THE SECRET LIFE OF PETS
Before scandal engulfed him, Louis C.K. managed to work both in adult and family-friendly fare. The Secret Life of Pets is his entry in a 'cute-and-cuddly' production before his fondness for unwelcome auto-erotic exercises derailed his career. The Secret Life of Pets is adequate, a pleasant-enough diversion though with elements that trouble me when I think of the target audience.
Jack Russell terrier Max (C.K.) is living the high life with his human Katie (Ellie Kemper) in New York City. He is anxious whenever she leaves him, but he has a circle of pet friends to chat with and keep him company, ranging from the disinterested heavyset cat Chloe (Lake Bell) to the hyper pug Mel (Bobby Moynihan) and cheerful dachshund Buddy (Hannibal Buress). There's even a pretty little trick across the street, Pomeranian Gidget (Jenny Slate), clearly in love with an oblivious Max.
Max's excellent world, however, is overturned when Katie brings Duke (Eric Stonestreet), a massive Newfoundland mix, from the pound. Duke seems friendly but also territorial, pushing Max around. Max, however, has a few tricks up his own sleeve, and their war starts escalating until after one incident too many, both end up getting lost in New York.
Max and Duke now are forced to work together to escape "The Flushed Pets", a motley crew of discarded animals led by the vicious bunny Snowball (Kevin Hart). Snowball and his crew plan an animal revolution, but our two more domesticated creatures find that an impossible task. Gidget, for her part, is horrified that her unofficial boyfriend is lost and mounts a search and rescue, even if it means going to Brooklyn.
Now it's a race for Max and Duke to get back home while avoiding both the Flushed Pets and Animal Control while Gidget & Company are racing to rescue Max and Duke. Things culminate on the Brooklyn Bridge, but all's well that ends well with everyone working together to save their respective friends, Gidget finally getting Max's attention, both Max and Duke accepting each other and even Snowball having found domestication isn't all that bad.
There were a couple of aspects in The Secret Life of Pets that troubled me greatly. The first is relatively minor but one I still found irritating as the film went on: the endless shout-outs to previous Illumination Studios films. One was OK: the brief clip of Despicable Me 2's theme Happy playing in a chase. The bus sign advertising Sing however felt almost insulting, its prominence making it more so. One could be a nice in-joke, but two seemed almost as subliminal advertising.
To be fair other jokes that probably would fly over children's heads were nice touches. The telenovela spoof La Pasión de la Pasión (The Passion of the Passion or perhaps closer to Passionate Passion) that Gidget is obsessed with was nice, as was a little Alien bit. My favorite was a bit where elderly Basset hound Pops (Dana Carvey) mistakes Chloe for a dog and starts making googly-eyes at her. When she tells him she's a cat, he replies, "Well, nobody's perfect", a clear homage to Some Like It Hot.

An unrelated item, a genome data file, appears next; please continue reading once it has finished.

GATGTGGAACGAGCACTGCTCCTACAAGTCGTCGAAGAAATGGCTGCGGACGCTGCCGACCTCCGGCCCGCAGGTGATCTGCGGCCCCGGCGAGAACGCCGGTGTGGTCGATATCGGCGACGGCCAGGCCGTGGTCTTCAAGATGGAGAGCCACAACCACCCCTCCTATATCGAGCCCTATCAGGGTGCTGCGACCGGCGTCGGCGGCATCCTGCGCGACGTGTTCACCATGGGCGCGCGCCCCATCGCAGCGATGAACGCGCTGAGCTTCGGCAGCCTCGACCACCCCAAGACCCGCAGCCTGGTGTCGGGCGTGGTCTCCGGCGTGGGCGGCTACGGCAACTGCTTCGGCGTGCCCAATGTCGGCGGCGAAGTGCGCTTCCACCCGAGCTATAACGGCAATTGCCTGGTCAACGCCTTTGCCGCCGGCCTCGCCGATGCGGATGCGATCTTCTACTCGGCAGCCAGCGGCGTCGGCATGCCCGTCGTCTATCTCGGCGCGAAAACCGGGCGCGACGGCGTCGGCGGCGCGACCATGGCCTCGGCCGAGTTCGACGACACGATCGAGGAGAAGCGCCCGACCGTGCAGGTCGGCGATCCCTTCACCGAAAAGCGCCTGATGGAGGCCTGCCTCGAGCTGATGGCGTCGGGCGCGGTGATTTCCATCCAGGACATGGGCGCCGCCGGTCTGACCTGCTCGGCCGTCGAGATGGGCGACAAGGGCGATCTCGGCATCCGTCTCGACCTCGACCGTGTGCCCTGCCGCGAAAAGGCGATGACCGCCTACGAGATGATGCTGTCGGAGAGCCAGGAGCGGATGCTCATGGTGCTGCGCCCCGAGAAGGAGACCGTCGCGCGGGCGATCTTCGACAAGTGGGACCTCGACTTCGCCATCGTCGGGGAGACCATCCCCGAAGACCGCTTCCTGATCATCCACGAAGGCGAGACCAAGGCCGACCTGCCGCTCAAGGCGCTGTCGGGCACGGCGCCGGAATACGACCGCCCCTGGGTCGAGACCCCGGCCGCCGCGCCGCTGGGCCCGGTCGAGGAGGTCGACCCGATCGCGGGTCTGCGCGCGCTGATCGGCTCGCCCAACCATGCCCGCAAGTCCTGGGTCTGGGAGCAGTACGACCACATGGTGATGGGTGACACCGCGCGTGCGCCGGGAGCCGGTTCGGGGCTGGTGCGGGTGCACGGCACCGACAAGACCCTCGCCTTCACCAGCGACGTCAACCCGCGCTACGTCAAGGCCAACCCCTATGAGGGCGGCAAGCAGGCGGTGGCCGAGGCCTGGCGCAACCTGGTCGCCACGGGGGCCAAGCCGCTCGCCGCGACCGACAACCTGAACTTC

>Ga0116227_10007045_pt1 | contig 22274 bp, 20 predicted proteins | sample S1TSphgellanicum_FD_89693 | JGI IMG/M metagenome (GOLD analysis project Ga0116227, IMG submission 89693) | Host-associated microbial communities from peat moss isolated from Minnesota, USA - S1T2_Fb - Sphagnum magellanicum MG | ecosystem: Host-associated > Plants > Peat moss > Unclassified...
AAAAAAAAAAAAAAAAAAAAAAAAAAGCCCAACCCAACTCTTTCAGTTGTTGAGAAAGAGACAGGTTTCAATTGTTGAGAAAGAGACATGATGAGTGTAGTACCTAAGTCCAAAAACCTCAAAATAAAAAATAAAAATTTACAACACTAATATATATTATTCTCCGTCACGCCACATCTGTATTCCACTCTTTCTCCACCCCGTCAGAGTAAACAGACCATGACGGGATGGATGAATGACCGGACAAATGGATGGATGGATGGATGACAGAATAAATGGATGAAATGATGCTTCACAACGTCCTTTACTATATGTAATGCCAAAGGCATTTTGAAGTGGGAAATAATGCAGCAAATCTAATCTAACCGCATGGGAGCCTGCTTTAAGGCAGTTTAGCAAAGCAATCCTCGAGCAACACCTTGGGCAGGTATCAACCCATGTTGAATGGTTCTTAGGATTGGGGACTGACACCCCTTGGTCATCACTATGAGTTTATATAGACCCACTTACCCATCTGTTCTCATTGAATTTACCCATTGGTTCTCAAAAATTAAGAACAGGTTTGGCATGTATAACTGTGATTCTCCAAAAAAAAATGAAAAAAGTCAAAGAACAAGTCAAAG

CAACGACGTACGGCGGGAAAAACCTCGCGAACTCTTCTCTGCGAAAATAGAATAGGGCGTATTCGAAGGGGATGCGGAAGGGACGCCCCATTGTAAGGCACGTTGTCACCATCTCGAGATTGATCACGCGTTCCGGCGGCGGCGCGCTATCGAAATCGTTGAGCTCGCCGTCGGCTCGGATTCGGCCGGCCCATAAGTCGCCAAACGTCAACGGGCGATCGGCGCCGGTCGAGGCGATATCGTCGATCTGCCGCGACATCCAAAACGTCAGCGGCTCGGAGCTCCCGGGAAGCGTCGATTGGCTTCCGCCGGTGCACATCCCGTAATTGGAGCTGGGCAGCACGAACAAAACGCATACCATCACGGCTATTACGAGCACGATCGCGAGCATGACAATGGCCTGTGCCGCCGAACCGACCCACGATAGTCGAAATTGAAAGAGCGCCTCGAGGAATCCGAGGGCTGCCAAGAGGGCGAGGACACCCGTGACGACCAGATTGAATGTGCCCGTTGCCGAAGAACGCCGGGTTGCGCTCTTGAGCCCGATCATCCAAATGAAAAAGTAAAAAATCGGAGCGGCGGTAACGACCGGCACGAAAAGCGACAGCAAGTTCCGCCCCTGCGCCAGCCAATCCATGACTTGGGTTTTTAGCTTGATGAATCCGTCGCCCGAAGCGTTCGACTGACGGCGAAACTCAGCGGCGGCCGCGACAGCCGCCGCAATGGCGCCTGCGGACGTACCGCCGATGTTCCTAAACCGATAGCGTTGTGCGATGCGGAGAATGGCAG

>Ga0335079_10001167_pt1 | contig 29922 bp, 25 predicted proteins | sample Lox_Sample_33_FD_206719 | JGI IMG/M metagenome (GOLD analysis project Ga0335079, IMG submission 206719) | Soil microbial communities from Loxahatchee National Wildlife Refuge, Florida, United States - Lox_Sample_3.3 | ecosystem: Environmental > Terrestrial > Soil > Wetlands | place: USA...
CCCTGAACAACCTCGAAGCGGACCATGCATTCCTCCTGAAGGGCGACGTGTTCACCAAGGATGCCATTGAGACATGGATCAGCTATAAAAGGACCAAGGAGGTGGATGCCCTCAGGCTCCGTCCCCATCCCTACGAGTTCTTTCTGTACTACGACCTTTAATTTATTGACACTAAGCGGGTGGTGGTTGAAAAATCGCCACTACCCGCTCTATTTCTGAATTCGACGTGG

The other element that troubled me, and troubled me more, was how violent to scary some of the elements were. We had suggestions that the hawk Tiberius (Albert Brooks) would eat Gidget, Max and Duke ineptly trying to convince the Flushed Pets they killed their owners, the mourning of a goose named Ricky whom Snowball holds to have actually killed humans (or at least wanted to), the death of Duke's previous owner, a massive snake named Viper getting crushed and the Flushed Pets forever threatening to kill those who opposed them pet or man.
Granted perhaps I'm overthinking this and children are smart enough to recognize that all this 'violence' is essentially in good fun, but I was still surprised at the level of it all. Take Tiberius' clear danger to feast on Gidget. In retrospect perhaps it plays better for children than for me: Gidget's naivete and sincerity versus Tiberius' duplicity mixed with ineptness.
We Go Together with Max and Duke happily munching away at the singing and dancing wienies is what I imagine an LSD trip would look like to kids who ever tried to get high off Pixie Sticks.
Finally, the plot point of Max encouraging Duke to find his old owner seems as if it wants Max's motivations to go both ways: a sincere desire to reunite Duke with his human and a cynical way to get rid of him. It's a bit muddled in my view.
However, there are other elements that The Secret Life of Pets does well. You have some great themes about accepting new family members to where I would recommend parents about to have a new child either by birth or adoption could show the film to their kids to underscore the message. The love and affection humans have for their pets and vice versa is also a positive message, as is the idea that all kinds of humans can go with all kinds of pets.
Who would think a heavily tattooed guy would be so delicate with his little pet parakeet?
The voice work was all-around great. C.K. was a good Max, spoiled but with a genuine heart. Slate was delightful as Gidget, sweet and trusting and convinced of how everyone knew she and Max were meant to be together even if no one else knew it (Max least of all). Hart was fun and outrageous as the angry bunny. I think Stonestreet was given a bad hand in that the film seemed him to be both bully and innocent but over time the film softened both him and C.K.
Bell to my mind is the standout as the thoroughly uninterested Chloe, aware of her own superiority over dogs due to her being a cat but unable to stop herself from eating. Seeing her dignity suffer, especially on "YouTube" was a delight.
The Secret Life of Pets is pleasant though perhaps a bit darker than I would have liked. I was going to be a bit harder on the film but remembering the target audience I, like Max, softened enough to open myself to it.